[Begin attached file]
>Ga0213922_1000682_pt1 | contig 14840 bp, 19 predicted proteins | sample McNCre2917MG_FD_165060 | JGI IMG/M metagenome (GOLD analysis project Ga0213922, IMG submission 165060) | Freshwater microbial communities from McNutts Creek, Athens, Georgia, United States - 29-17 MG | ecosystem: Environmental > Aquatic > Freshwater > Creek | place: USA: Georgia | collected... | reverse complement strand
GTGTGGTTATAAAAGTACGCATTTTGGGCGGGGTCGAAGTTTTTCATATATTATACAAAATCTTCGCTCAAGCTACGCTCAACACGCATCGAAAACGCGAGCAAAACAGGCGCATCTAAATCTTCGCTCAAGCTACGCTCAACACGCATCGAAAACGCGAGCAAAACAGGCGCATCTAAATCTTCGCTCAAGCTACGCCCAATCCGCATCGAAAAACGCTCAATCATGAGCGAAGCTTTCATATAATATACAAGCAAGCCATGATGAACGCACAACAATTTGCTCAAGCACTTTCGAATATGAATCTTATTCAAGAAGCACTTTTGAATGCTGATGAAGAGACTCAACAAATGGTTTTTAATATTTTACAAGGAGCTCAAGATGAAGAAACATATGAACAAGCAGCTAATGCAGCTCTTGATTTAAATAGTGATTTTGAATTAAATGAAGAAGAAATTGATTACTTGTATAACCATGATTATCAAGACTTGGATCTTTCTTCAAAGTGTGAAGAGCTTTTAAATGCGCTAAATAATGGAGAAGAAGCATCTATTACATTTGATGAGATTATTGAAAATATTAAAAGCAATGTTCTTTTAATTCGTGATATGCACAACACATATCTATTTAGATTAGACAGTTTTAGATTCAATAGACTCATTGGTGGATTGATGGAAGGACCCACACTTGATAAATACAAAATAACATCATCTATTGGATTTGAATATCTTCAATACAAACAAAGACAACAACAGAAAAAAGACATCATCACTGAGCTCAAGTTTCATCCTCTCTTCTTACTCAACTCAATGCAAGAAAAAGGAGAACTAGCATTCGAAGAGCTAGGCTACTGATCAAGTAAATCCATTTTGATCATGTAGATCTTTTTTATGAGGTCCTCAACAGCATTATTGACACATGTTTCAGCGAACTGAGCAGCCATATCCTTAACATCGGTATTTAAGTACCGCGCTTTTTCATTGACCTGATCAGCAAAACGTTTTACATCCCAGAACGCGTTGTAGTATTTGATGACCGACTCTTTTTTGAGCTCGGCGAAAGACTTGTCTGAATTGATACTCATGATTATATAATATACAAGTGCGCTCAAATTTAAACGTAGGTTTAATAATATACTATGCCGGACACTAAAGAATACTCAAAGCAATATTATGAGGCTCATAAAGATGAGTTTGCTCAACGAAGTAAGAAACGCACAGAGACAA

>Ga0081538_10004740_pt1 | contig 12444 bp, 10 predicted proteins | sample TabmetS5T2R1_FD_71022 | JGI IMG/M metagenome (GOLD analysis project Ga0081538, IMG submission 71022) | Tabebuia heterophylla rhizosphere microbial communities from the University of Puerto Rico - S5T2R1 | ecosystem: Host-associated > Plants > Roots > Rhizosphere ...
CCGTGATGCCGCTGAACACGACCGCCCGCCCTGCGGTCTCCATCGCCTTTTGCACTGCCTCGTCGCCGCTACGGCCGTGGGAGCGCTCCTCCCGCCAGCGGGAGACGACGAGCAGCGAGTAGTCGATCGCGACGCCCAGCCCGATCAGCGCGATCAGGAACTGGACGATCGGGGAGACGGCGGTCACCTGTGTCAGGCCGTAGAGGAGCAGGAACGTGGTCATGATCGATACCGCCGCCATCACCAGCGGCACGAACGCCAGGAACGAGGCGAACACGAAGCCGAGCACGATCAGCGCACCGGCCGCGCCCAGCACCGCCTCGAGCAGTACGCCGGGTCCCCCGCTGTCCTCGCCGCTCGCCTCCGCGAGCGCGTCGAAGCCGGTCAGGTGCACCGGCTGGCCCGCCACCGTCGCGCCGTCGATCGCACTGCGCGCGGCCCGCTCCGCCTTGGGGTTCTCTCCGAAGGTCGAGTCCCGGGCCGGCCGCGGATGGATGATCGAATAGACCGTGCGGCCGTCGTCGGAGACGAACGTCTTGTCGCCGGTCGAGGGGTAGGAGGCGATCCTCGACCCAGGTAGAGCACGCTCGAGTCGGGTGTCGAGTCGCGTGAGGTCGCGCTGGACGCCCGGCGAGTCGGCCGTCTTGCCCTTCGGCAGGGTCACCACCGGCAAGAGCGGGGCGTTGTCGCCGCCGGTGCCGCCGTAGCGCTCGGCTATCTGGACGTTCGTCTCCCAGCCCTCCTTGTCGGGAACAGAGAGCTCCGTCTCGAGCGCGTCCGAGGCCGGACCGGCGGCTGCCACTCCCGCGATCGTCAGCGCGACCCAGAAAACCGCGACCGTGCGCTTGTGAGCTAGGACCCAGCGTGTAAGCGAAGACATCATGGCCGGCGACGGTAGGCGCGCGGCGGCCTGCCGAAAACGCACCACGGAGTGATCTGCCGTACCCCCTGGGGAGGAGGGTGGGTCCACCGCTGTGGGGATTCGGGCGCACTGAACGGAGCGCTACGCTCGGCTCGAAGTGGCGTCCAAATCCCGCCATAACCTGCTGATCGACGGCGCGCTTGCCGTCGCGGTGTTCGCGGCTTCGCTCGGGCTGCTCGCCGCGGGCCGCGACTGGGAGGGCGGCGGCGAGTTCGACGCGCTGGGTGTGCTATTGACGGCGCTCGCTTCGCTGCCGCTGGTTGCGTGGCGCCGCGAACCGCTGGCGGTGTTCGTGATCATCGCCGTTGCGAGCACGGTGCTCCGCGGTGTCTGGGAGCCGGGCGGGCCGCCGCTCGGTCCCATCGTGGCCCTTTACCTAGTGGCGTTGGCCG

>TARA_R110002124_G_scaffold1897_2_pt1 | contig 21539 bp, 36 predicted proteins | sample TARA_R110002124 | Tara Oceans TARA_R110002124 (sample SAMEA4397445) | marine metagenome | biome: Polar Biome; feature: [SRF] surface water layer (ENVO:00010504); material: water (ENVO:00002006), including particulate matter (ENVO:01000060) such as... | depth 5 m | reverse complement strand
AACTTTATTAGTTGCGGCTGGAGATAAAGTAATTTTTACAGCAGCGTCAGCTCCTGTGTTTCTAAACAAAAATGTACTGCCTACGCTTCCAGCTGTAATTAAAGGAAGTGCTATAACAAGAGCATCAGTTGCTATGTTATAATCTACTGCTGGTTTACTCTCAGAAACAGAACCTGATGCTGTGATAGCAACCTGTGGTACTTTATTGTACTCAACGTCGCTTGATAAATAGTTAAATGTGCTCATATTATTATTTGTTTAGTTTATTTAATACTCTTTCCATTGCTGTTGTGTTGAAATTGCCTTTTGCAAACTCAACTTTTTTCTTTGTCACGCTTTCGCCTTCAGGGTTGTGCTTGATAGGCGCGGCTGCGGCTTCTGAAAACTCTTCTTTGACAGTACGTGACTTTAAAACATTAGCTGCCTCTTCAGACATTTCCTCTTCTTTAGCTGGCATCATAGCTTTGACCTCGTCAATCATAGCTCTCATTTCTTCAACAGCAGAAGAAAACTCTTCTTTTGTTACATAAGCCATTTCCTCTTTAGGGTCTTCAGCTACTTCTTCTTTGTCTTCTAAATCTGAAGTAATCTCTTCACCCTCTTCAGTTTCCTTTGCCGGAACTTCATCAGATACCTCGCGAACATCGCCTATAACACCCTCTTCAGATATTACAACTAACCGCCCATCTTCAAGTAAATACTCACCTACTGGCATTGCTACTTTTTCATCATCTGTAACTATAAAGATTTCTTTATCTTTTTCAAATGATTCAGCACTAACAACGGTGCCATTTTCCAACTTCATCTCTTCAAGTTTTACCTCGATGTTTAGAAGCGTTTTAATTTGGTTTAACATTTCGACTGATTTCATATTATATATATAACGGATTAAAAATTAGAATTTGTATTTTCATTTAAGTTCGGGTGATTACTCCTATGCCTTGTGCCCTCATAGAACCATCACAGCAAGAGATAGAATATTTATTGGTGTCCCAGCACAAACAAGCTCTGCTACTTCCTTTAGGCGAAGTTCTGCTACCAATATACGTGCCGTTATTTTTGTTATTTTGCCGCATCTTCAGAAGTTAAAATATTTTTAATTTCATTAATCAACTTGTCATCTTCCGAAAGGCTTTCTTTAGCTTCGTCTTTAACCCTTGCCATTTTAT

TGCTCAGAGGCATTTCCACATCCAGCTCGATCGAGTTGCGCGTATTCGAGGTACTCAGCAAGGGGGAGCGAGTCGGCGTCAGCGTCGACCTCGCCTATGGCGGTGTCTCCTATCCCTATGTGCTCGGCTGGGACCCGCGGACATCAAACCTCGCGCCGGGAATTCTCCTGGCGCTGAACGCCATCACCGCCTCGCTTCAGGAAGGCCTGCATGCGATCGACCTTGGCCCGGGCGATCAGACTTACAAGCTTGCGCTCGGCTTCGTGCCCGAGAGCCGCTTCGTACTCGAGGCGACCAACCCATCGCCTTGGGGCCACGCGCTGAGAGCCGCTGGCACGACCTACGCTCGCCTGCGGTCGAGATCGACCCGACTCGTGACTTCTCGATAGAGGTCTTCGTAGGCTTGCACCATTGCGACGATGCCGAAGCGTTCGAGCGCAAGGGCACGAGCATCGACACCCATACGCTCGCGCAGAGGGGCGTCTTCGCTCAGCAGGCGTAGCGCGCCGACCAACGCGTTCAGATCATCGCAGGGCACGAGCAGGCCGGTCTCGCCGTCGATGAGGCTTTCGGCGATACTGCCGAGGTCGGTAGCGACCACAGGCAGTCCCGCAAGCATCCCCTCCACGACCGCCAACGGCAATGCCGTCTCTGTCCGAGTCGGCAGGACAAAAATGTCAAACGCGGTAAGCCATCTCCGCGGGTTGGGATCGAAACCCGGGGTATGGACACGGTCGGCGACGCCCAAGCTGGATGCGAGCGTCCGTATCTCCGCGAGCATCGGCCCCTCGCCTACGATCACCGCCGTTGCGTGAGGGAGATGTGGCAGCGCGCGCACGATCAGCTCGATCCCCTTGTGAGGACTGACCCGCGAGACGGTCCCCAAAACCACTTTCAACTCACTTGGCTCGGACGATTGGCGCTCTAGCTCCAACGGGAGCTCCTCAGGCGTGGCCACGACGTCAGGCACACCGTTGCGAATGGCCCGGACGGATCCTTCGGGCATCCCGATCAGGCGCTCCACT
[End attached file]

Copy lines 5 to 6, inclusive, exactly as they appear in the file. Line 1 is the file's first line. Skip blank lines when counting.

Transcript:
>TARA_R110002124_G_scaffold1897_2_pt1 | contig 21539 bp, 36 predicted proteins | sample TARA_R110002124 | Tara Oceans TARA_R110002124 (sample SAMEA4397445) | marine metagenome | biome: Polar Biome; feature: [SRF] surface water layer (ENVO:00010504); material: water (ENVO:00002006), including particulate matter (ENVO:01000060) such as... | depth 5 m | reverse complement strand
AACTTTATTAGTTGCGGCTGGAGATAAAGTAATTTTTACAGCAGCGTCAGCTCCTGTGTTTCTAAACAAAAATGTACTGCCTACGCTTCCAGCTGTAATTAAAGGAAGTGCTATAACAAGAGCATCAGTTGCTATGTTATAATCTACTGCTGGTTTACTCTCAGAAACAGAACCTGATGCTGTGATAGCAACCTGTGGTACTTTATTGTACTCAACGTCGCTTGATAAATAGTTAAATGTGCTCATATTATTATTTGTTTAGTTTATTTAATACTCTTTCCATTGCTGTTGTGTTGAAATTGCCTTTTGCAAACTCAACTTTTTTCTTTGTCACGCTTTCGCCTTCAGGGTTGTGCTTGATAGGCGCGGCTGCGGCTTCTGAAAACTCTTCTTTGACAGTACGTGACTTTAAAACATTAGCTGCCTCTTCAGACATTTCCTCTTCTTTAGCTGGCATCATAGCTTTGACCTCGTCAATCATAGCTCTCATTTCTTCAACAGCAGAAGAAAACTCTTCTTTTGTTACATAAGCCATTTCCTCTTTAGGGTCTTCAGCTACTTCTTCTTTGTCTTCTAAATCTGAAGTAATCTCTTCACCCTCTTCAGTTTCCTTTGCCGGAACTTCATCAGATACCTCGCGAACATCGCCTATAACACCCTCTTCAGATATTACAACTAACCGCCCATCTTCAAGTAAATACTCACCTACTGGCATTGCTACTTTTTCATCATCTGTAACTATAAAGATTTCTTTATCTTTTTCAAATGATTCAGCACTAACAACGGTGCCATTTTCCAACTTCATCTCTTCAAGTTTTACCTCGATGTTTAGAAGCGTTTTAATTTGGTTTAACATTTCGACTGATTTCATATTATATATATAACGGATTAAAAATTAGAATTTGTATTTTCATTTAAGTTCGGGTGATTACTCCTATGCCTTGTGCCCTCATAGAACCATCACAGCAAGAGATAGAATATTTATTGGTGTCCCAGCACAAACAAGCTCTGCTACTTCCTTTAGGCGAAGTTCTGCTACCAATATACGTGCCGTTATTTTTGTTATTTTGCCGCATCTTCAGAAGTTAAAATATTTTTAATTTCATTAATCAACTTGTCATCTTCCGAAAGGCTTTCTTTAGCTTCGTCTTTAACCCTTGCCATTTTAT